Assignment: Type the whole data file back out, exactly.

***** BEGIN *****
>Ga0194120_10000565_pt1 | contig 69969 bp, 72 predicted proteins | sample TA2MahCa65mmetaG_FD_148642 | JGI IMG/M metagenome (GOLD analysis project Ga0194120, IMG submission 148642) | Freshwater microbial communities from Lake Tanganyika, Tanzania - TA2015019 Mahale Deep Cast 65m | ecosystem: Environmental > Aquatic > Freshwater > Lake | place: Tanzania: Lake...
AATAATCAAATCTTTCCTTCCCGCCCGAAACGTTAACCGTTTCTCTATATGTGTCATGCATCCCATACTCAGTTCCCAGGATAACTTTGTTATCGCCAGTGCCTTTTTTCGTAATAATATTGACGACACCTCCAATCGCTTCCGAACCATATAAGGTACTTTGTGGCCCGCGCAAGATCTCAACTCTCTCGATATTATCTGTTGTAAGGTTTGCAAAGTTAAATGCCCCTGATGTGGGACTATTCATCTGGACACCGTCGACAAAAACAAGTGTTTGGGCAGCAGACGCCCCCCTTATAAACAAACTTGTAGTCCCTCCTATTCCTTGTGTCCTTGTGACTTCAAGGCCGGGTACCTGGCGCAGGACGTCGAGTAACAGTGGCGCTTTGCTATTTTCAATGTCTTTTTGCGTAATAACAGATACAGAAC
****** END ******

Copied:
>Ga0194120_10000565_pt1 | contig 69969 bp, 72 predicted proteins | sample TA2MahCa65mmetaG_FD_148642 | JGI IMG/M metagenome (GOLD analysis project Ga0194120, IMG submission 148642) | Freshwater microbial communities from Lake Tanganyika, Tanzania - TA2015019 Mahale Deep Cast 65m | ecosystem: Environmental > Aquatic > Freshwater > Lake | place: Tanzania: Lake...
AATAATCAAATCTTTCCTTCCCGCCCGAAACGTTAACCGTTTCTCTATATGTGTCATGCATCCCATACTCAGTTCCCAGGATAACTTTGTTATCGCCAGTGCCTTTTTTCGTAATAATATTGACGACACCTCCAATCGCTTCCGAACCATATAAGGTACTTTGTGGCCCGCGCAAGATCTCAACTCTCTCGATATTATCTGTTGTAAGGTTTGCAAAGTTAAATGCCCCTGATGTGGGACTATTCATCTGGACACCGTCGACAAAAACAAGTGTTTGGGCAGCAGACGCCCCCCTTATAAACAAACTTGTAGTCCCTCCTATTCCTTGTGTCCTTGTGACTTCAAGGCCGGGTACCTGGCGCAGGACGTCGAGTAACAGTGGCGCTTTGCTATTTTCAATGTCTTTTTGCGTAATAACAGATACAGAAC